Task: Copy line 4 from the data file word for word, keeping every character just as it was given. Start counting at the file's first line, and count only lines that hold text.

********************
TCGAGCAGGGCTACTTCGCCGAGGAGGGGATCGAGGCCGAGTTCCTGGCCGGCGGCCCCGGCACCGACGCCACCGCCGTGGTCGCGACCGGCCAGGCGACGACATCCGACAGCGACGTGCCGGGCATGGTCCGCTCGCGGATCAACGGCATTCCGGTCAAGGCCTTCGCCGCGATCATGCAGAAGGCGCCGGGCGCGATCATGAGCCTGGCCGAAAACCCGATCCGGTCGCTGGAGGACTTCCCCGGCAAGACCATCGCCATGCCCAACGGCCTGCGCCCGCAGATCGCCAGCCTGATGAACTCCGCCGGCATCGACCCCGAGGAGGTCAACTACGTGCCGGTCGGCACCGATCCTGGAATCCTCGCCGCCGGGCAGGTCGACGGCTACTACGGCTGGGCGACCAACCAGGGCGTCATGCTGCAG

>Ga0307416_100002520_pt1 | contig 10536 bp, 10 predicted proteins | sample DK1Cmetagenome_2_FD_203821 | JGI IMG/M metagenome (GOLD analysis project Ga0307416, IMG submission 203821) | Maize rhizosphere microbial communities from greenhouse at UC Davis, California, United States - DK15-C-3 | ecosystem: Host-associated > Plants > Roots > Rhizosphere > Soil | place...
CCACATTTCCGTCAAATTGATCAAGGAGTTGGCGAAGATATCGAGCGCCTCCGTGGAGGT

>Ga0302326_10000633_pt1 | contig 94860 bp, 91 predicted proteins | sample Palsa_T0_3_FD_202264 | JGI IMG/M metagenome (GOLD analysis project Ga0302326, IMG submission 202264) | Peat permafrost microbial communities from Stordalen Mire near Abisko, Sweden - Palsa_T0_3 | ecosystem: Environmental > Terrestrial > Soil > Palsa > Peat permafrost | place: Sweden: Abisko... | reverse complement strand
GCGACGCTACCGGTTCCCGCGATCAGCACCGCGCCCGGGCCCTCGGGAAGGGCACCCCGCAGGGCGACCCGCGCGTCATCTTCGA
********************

>Ga0302326_10000633_pt1 | contig 94860 bp, 91 predicted proteins | sample Palsa_T0_3_FD_202264 | JGI IMG/M metagenome (GOLD analysis project Ga0302326, IMG submission 202264) | Peat permafrost microbial communities from Stordalen Mire near Abisko, Sweden - Palsa_T0_3 | ecosystem: Environmental > Terrestrial > Soil > Palsa > Peat permafrost | place: Sweden: Abisko... | reverse complement strand